U.S. Department of Transportation
Federal Highway Administration
|Subject:||Section 122, STURAA of 1987 - Indian Employment Preference||Date:||May 8, 1987|
|From:||Federal Highway Administrator||Refer To:||HCC-50.7|
Direct Federal Program Administrator
Section 122, Indian employment and contracting, Surface Transportation and Uniform Relocation Assistance Act (STURAA) of 1987, amended 23 U.S.C. § 140 (1982 and Supp. III) by adding subsection (d). This subsection now provides:
Consistent with section 703(i) of the Civil Rights Act of 1964 (42 U.S.C. § 2000e-2(i)), nothing in this section shall preclude the preferential employment of Indians living on or near a reservation on projects and contracts on Indian reservation roads. The Secretary shall cooperate with Indian tribal governments and the States to implement this subsection.
Previous guidance concerning the agency's policy regarding the scope of states' implementation of Indian employment preference was set forth in my memorandum of February 1, 1985. Section 122 has negated the basis of that earlier memorandum as well as subsequent guidance.
The core provision of section 122 - "nothing in this section shall preclude the preferential employment of Indians living on or near a reservation on projects and contracts on Indian reservation roads" - is permissive, not mandatory. While states may include provisions allowing Indian employment preference in their highway contracts, section 122 does not mandate such provisions. Section 703(i) of the Civil Rights Act of 1964, allows preferential employment of Indians living on or near a reservation by businesses or enterprises on or near Indian reservations. This section applies to state and local government employment policies as well as private enterprise. The definition of "Indian reservation roads" as defined at 23 U.S.C. § 101 (1982) remains unchanged.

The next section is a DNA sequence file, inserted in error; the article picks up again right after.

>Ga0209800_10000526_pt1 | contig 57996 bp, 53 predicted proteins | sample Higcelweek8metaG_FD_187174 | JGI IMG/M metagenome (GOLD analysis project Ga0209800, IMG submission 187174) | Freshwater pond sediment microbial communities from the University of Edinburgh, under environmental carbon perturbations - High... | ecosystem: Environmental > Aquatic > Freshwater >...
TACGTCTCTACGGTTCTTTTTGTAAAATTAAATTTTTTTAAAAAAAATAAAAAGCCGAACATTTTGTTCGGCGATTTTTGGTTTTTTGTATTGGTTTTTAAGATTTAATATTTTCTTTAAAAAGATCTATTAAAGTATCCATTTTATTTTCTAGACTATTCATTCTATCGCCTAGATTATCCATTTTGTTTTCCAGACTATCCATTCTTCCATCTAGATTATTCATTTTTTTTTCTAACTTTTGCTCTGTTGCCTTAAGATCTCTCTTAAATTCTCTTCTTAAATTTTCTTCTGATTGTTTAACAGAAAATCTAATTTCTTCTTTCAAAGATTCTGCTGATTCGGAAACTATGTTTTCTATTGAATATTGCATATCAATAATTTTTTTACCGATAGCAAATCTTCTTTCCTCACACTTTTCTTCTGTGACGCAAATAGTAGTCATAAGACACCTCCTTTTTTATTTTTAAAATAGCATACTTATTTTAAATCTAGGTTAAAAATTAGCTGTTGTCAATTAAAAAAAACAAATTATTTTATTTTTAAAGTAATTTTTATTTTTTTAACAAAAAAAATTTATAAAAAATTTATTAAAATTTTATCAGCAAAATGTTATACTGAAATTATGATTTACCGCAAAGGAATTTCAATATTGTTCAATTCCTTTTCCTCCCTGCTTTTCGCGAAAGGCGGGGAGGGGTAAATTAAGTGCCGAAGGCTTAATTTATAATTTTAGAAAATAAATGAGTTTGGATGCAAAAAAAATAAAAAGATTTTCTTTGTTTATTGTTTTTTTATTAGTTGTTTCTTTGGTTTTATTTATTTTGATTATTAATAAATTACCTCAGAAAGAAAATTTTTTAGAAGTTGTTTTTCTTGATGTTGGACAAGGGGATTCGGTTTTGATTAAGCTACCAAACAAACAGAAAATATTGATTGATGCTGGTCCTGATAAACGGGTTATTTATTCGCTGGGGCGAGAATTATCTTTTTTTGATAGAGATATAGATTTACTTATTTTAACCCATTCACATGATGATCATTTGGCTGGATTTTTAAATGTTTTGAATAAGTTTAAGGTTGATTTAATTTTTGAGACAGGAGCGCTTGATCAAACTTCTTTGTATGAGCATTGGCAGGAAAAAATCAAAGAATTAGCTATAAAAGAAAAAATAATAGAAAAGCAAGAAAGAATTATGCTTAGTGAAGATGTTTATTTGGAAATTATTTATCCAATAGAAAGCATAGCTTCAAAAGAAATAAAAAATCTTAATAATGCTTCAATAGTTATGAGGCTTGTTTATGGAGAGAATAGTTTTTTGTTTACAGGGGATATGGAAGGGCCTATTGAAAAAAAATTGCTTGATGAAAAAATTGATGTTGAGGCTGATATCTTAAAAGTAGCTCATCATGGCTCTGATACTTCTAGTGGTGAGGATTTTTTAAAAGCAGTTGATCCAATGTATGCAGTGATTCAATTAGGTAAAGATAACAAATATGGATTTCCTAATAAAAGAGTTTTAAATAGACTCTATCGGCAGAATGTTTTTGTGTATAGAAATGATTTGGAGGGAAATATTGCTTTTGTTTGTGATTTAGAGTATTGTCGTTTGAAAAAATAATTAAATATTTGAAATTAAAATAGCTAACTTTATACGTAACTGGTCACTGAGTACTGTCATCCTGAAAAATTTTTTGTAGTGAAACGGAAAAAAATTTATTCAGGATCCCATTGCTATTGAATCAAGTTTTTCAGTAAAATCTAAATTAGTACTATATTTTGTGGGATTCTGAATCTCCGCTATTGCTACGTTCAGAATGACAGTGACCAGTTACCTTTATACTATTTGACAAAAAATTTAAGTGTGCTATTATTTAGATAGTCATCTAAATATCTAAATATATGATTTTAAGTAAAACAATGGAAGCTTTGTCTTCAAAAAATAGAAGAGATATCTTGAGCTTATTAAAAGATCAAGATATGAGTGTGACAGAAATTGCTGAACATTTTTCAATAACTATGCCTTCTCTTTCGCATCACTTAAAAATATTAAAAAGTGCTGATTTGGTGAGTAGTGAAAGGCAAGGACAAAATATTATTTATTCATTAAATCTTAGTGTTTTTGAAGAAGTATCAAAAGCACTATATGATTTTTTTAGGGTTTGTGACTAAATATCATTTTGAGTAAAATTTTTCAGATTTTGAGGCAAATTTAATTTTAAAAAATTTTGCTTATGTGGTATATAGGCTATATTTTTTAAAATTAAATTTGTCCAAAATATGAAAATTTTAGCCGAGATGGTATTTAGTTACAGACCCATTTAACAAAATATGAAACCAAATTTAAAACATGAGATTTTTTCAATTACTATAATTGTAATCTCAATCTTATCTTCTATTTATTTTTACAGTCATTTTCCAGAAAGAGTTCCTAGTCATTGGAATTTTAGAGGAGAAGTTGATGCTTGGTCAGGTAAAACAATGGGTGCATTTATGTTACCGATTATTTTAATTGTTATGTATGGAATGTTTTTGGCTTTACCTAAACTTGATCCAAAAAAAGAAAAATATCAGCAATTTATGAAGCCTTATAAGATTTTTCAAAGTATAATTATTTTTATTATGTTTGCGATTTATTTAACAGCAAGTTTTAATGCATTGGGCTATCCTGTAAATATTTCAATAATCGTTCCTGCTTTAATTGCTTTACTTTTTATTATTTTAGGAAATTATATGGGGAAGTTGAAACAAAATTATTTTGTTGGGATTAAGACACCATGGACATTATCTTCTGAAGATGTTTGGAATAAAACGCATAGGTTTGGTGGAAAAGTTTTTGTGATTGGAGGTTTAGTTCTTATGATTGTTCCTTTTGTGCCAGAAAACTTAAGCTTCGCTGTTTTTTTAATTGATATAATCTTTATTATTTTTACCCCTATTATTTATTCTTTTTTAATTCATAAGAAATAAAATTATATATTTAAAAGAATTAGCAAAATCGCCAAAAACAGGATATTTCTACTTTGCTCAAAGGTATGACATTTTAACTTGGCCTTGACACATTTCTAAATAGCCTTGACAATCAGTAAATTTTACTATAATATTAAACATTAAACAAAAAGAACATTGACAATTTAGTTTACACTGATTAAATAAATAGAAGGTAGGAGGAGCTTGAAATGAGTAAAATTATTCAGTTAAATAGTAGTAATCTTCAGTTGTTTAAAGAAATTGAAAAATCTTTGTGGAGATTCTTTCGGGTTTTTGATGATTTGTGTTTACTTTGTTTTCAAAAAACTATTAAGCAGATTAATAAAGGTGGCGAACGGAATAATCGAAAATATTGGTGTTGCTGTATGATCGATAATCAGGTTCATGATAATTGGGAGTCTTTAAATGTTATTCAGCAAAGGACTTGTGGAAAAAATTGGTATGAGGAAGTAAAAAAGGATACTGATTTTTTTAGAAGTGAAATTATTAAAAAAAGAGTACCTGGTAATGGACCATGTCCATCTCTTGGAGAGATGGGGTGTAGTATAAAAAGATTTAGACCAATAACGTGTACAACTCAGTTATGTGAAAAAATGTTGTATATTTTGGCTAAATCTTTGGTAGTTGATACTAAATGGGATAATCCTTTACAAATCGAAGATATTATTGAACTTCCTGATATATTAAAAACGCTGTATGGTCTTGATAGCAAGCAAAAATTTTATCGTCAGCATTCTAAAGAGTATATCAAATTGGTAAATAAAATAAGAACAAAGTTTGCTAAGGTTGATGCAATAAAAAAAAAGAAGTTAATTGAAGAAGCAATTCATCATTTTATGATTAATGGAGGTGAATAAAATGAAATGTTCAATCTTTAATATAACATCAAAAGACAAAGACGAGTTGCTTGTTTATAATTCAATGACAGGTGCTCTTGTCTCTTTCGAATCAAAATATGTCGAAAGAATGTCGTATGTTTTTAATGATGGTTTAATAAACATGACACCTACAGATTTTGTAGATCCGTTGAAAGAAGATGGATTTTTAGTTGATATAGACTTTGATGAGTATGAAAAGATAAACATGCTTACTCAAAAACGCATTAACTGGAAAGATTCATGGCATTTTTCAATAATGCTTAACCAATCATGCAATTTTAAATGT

Section 122 may be fairly read to allow state laws, regulations, or policy permitting Indian employment preference on Indian reservation roads. Please assure that states and Indian tribal governments are made aware of this change in policy.
/s/ R.A. Barnhart